Monday, May 07, 2007

"STOP! Check the patient's wristband."

There is an excellent paper involving six countries by the BEST Collaborative in the May 2007 issue of Transfusion:
The paper has much to recommend it:

1. The research concerns transfusion to the wrong patient, which is the most important serious avoidable hazard of transfusion. It's always nice to read research that tackles transfusion issues that are both serious and common, i.e., ones that are clearly and directly significant to transfusion practice and patient safety. And after complaining about the content of Transfusion and its relevance to practice for technologists and nurses in an earlier blog (Whither immunohematology in AABB's Transfusion? ), the May issue is loaded:

2. The paper reports on a simple low technology intervention for reducing patient identification errors, namely a sticker tag that visually reminds transfusionists to stop and check the patient's wristband and requires removal to spike the unit.

  • The sticker reads, "STOP: Check the patient's wristband."

Low tech processes that work are bound to have wider applicability in smaller rural transfusion services and in the developing world.

3. An accompanying editorial (Kaplan H. Safer design.Transfusion 2007 May; 47(5): 758-9) discusses the BEST low tech approach and a high tech approach using radio-frequency microchips, examples of which are in TraQ's technology clearinghouse.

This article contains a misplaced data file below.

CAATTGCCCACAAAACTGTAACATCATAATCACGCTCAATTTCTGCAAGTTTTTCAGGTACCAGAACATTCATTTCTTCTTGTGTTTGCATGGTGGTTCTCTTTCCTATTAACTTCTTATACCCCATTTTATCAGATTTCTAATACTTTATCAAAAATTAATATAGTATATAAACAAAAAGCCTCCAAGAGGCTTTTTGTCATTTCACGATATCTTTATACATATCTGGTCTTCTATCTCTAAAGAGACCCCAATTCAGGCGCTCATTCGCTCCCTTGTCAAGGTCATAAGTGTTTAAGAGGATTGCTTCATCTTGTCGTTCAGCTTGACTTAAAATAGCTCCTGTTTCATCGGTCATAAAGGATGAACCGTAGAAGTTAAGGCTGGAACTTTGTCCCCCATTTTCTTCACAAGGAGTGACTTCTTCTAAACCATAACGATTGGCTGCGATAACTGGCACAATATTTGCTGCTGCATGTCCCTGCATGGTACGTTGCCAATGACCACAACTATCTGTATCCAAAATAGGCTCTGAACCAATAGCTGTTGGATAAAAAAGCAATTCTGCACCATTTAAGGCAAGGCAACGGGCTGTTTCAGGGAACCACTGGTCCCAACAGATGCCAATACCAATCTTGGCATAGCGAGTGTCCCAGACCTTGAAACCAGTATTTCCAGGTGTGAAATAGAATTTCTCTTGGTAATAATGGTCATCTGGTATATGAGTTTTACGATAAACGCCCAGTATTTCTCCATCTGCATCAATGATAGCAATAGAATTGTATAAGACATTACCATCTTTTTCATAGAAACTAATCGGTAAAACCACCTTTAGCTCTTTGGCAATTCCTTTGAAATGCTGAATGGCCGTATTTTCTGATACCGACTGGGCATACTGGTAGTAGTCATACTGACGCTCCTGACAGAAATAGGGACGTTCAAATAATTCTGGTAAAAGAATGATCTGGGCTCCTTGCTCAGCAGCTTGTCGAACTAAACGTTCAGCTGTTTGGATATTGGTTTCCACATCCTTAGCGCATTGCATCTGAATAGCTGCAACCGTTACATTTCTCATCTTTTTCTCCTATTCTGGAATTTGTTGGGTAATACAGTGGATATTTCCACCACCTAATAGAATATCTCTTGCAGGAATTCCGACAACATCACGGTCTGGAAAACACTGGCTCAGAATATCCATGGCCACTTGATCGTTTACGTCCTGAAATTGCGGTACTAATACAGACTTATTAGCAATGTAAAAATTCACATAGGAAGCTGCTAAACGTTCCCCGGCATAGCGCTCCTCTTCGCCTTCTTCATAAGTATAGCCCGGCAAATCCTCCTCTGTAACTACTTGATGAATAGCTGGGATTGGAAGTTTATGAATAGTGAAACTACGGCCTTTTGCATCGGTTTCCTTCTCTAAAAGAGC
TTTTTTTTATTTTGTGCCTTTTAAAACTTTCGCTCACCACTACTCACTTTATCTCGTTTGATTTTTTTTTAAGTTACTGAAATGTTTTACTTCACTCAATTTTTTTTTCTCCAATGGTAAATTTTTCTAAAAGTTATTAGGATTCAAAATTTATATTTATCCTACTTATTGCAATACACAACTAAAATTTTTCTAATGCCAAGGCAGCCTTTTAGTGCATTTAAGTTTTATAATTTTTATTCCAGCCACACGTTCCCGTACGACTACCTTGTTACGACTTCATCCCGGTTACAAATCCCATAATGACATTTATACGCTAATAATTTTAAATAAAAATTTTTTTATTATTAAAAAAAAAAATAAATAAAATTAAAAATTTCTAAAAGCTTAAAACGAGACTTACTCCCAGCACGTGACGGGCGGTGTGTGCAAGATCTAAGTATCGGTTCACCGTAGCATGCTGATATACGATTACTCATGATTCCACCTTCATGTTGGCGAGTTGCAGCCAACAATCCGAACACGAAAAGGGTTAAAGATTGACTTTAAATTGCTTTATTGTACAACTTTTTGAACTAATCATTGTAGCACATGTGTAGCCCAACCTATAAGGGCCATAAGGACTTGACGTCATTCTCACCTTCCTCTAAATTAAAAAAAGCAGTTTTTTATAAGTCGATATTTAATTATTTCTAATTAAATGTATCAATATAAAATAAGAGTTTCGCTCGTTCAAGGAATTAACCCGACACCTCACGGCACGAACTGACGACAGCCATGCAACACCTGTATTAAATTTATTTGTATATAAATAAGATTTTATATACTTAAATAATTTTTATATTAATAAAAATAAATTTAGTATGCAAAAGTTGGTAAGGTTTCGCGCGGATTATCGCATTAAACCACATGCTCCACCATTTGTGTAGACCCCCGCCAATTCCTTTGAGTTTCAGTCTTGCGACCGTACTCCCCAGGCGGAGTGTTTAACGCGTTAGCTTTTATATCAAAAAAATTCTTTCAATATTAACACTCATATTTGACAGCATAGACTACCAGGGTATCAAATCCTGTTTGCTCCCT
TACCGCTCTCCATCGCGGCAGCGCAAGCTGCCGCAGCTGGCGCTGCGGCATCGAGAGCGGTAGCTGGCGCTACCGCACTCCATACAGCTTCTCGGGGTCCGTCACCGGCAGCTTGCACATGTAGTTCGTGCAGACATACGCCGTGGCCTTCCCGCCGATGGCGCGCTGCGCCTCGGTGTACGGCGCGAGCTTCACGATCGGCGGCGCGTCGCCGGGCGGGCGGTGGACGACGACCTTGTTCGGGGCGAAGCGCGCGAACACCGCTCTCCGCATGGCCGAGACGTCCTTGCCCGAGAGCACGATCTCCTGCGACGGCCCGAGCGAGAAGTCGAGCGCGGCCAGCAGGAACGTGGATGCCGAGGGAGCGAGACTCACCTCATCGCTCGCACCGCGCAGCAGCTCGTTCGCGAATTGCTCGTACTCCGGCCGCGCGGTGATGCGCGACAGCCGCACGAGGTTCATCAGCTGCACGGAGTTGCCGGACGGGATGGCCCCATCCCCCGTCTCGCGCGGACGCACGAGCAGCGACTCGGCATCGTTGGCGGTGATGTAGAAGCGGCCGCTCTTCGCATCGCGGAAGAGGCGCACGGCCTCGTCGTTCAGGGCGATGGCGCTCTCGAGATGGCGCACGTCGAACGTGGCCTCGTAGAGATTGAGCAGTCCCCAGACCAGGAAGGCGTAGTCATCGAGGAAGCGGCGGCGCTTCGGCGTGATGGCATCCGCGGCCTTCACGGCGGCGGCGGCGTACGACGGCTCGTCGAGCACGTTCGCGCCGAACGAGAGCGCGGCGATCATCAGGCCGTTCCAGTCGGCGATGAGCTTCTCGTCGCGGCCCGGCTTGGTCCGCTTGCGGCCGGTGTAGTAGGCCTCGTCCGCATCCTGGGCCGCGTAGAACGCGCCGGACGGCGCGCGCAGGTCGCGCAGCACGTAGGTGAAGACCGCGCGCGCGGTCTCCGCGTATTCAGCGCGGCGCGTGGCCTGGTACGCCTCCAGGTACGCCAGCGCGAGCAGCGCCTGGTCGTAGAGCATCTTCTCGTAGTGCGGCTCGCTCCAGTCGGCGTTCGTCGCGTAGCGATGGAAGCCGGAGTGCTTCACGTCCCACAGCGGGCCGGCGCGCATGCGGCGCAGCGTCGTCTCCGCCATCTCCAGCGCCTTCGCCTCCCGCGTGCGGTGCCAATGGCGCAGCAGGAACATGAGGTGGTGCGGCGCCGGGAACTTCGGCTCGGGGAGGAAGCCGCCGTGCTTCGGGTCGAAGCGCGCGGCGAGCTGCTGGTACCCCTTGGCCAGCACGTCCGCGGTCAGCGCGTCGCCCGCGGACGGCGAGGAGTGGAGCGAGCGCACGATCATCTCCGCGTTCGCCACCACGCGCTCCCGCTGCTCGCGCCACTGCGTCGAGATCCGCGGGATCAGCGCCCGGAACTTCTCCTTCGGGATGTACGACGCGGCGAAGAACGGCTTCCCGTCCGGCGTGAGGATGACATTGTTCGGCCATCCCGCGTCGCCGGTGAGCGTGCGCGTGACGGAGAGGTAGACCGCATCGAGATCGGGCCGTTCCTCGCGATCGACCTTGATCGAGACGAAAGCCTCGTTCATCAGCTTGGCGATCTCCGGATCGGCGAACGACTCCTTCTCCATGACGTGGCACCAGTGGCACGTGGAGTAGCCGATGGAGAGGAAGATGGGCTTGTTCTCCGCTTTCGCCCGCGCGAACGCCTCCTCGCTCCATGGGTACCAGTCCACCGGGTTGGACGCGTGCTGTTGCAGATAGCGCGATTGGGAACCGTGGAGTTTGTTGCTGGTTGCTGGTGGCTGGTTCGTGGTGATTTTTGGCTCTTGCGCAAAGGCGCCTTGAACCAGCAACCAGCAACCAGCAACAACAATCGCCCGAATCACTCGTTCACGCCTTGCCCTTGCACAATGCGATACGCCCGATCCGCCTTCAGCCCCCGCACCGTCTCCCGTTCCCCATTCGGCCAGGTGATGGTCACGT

4. The BEST paper can be used to teach how to analyse scientific papers. Besides having an interesting design (multicenter cluster-randomized controlled trial involving short-term and long-term follow-up), the authors discuss multiple weaknesses and strengths of the research and basic statistical concepts such as sample size and statistical power.

5. The paper is a rare example of a negative study that gets published - the stickers had no overall effect on improving compliance with the bedside wristband check. Indeed, the results were slightly worse in the intervention group at the late re-audit stage, 8 weeks after introducing the sticker tag.

The authors speculate that this may have been a chance finding or that the constant reminder may have irritated the nurses and/or added to the complexity, producing the opposite effect to the one intended.

One can speculate that, if one part of a process is stressed, other critical parts may be inadvertently de-emphasized and forgotten, such as forgetting to breath when learning a new exercise for the first time.

Interestingly, the Kaplan editorial notes that procedural strategies are perhaps the least reliable for managing risks, yet are the ones often employed in transfusion and nursing practice where redundancy is typically used to increase reliability, e.g., having a second person check the work of another as done with the 2-person nursing check of patient and donor identification at the bedside prior to transfusion; or the 2-person check done when issuing blood from the transfusion service.

It's the old dictum about catching an error on the first inspection. If you have just seen your colleague perform several checks, you may not be as rigorous when confirming their work.

This study reminds me of other studies that have shown that educational interventions sometimes have no effect on changing behavior. Such results seem counterintuitive because we all want to believe that education will produce a positive effect. The trick is in discovering the right intervention or combination of interventions to motivate the target audience to change.

It's hard to comprehend how a sticker-tag saying "STOP: Check the patient's wristband." could have the reverse effect on a heath provider's performance. Investigating why this occurred could have relevance for similar studies.

If you would care to speculate or discuss further, please leave a comment.